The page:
07/08/2005 12:00AM

Net savvy gives poker edge on racing


NEW YORK - Horseplayers and the horse-racing industry cannot help casting a wistful eye toward Las Vegas this weekend, where a revolution in American gambling is in full bloom at the World Series of Poker.

The WSOP began June 2 with the first of 36 tournaments, but the one everyone cares about started this past Thursday, the $10,000 buy-in No Limit Texas Hold'em Championship Event, which runs through July 16. On that day, one survivor will be left standing to take home a first-place prize of over $10 million.

That payday, larger than any payoff in parimutuel history, is enough to make any horseplayer salivate. The spectacular growth of the WSOP over the last five years, a time in which racing's business has at best flattened out, is enough to make industry leaders weep.

The WSOP, which began in 1970 with a field of just 38 players, grew steadily through its first three decades, attracting 513 players by 2001. Then the numbers went through the roof: 631 in 2002, 839 in 2003, and 2,576 in 2004. This year, all but the final rounds of the event had to be moved from the traditional venue of Binion's Horseshoe to the massive Rio Suites convention center to accommodate the 5,661 entrants who put up $10,000 apiece.

The tenfold increase in the players and purse in just five years is obviously a function of the national poker craze, fueled by dozens of hours of televised poker tournaments each week on cable television. The most important component in the growth, however, was the Internet, in two respects.

Online poker opened the game to millions of players who had never been to a casino poker room and allowed many to qualify for the WSOP without putting up $10,000. Four of the last five Main Event champions qualified this way, most notably Chris Moneymaker in 2003, who parlayed a $40 buy-in to an online tournament into a free seat at the Main Event, where he won the first prize of $2.5 million.

Moneymaker's success, like that of amateur Robert Varkonyi a year earlier, was replayed hundreds of times on ESPN's seemingly endless rebroadcasts of the events. In addition to all the free publicity, the broadcasts drove home a very attractive point: These guys really did not play particularly well. If they can do it, thought many a viewer, so can I. So now there are more than 5,000 people, over half of them having won their $10,000 seat fees through feeder tournaments, trying to live the same dream this weekend.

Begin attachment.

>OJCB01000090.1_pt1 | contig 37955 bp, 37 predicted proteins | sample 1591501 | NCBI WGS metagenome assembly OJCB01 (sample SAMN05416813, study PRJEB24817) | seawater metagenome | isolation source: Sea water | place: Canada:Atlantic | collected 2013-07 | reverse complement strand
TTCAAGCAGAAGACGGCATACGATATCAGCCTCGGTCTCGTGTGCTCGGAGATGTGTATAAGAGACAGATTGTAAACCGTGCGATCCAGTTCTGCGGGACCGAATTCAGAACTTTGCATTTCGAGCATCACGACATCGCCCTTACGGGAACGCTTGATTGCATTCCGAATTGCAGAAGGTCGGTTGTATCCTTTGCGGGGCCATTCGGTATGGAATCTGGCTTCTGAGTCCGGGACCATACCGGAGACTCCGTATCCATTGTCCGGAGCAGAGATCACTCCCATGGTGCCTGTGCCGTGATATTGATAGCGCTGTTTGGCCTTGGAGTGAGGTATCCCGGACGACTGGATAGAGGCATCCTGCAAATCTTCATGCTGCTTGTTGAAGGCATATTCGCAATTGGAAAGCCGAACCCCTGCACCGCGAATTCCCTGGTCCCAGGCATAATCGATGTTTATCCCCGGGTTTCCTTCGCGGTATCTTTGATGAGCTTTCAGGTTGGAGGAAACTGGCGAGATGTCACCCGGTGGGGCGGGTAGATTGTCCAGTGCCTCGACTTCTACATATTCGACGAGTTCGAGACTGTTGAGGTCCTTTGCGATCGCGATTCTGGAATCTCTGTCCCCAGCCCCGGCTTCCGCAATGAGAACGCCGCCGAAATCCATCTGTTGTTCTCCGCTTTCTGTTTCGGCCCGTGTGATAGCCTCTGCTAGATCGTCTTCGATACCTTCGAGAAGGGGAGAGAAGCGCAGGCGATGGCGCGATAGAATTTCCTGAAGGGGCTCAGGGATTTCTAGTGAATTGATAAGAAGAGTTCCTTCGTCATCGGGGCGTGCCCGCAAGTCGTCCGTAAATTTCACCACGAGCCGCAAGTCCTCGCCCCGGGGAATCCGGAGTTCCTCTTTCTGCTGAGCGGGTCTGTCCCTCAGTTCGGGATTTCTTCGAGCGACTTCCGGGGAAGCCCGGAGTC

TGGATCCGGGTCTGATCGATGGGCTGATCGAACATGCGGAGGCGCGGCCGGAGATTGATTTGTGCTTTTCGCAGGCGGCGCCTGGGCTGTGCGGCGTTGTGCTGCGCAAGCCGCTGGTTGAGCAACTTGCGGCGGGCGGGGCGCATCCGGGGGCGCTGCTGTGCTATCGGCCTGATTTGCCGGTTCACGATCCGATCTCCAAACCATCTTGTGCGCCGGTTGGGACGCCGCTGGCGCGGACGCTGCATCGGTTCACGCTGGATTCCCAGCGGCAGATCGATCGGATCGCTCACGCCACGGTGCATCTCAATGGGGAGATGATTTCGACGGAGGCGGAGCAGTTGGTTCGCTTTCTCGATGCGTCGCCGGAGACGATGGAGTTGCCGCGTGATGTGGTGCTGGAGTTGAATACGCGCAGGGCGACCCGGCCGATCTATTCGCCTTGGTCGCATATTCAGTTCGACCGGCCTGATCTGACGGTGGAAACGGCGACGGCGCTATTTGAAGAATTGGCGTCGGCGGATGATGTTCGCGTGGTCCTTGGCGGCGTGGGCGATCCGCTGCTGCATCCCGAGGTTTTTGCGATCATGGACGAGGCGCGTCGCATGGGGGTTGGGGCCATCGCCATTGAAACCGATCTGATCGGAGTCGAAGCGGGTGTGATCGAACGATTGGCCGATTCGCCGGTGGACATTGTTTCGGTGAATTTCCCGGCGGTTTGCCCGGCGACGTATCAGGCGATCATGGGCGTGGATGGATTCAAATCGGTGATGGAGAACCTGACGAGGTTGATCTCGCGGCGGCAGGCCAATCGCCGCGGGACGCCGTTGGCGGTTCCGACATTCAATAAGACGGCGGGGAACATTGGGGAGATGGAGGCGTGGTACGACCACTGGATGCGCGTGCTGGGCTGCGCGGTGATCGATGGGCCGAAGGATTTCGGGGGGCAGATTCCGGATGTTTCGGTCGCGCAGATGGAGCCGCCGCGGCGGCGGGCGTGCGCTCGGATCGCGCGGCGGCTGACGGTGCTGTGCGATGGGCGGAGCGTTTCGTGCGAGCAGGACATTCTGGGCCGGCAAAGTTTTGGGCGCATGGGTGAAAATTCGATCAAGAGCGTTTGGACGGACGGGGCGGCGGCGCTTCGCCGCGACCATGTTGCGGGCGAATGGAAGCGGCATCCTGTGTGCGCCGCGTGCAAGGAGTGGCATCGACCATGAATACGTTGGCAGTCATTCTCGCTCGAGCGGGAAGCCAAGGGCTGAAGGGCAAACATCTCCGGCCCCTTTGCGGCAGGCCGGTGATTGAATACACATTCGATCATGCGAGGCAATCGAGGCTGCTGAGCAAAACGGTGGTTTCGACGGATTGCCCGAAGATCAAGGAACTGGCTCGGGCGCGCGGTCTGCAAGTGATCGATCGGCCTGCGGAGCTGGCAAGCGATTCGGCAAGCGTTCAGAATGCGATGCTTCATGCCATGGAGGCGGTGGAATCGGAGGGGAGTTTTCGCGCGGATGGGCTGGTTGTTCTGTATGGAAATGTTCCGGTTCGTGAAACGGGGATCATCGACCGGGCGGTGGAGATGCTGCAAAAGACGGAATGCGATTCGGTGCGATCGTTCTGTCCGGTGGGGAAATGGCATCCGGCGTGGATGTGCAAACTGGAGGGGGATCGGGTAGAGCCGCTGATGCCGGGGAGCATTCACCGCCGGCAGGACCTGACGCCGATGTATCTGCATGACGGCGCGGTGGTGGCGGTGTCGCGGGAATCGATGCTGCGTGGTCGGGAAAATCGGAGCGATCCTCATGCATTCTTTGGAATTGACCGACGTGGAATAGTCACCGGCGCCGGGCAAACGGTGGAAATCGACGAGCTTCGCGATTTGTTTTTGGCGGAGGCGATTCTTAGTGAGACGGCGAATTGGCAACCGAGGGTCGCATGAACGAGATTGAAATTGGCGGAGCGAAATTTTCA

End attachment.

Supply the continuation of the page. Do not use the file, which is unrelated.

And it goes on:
That is also exactly why, after flirting with the idea of buying a seat this year, I decided to keep the rubber band on the bankroll and instead run it through the windows at Saratoga a few times. It's not that racing offers fundamentally better odds: Takeout at the track averages 20 percent, while the WSOP keeps just 6 percent of the entry fees, paying out 94 percent in prizes.

The problem is that the sheer size of the field may have finally turned the World Series from a poker game into the world's most expensive lottery ticket.

The nature of a no-limit poker tournament is such that a player must frequently be willing to risk his entire stack of chips. (It took only seven minutes to eliminate the first player Thursday and thin the field to a mere 5,660.) Even a skilled player who knows the mathematics of every situation must survive numerous showdowns that boil down to virtual coin flips. In a 500-player tournament, you have to be lucky enough for heads to come up a few times, but in a field of 5,661, you have to win a dozen or more such showdowns without hitting tails. A better than average player has a mathematical edge in the very long run, but who's got 10,000 years and $10,000 a year to let the math prove itself out?

In the shorter run, there are a few lessons racing can learn from the WSOP's success. First, there is obviously a massive market of Americans interested in intelligent gambling, willing to read books, learn complicated rules, calculate odds, and bet accordingly. Second, the best way to reach those people and to facilitate that betting is through the Internet, which racing still embraces only awkwardly and tentatively.

According to WSOP officials, over 95 percent of this year's Championship entrants regularly play their game of choice online. That rate is probably 10 times higher than can be said for the people attending the racetrack this weekend, which might help explain why the World Series of Poker has grown tenfold in five years while racing has not.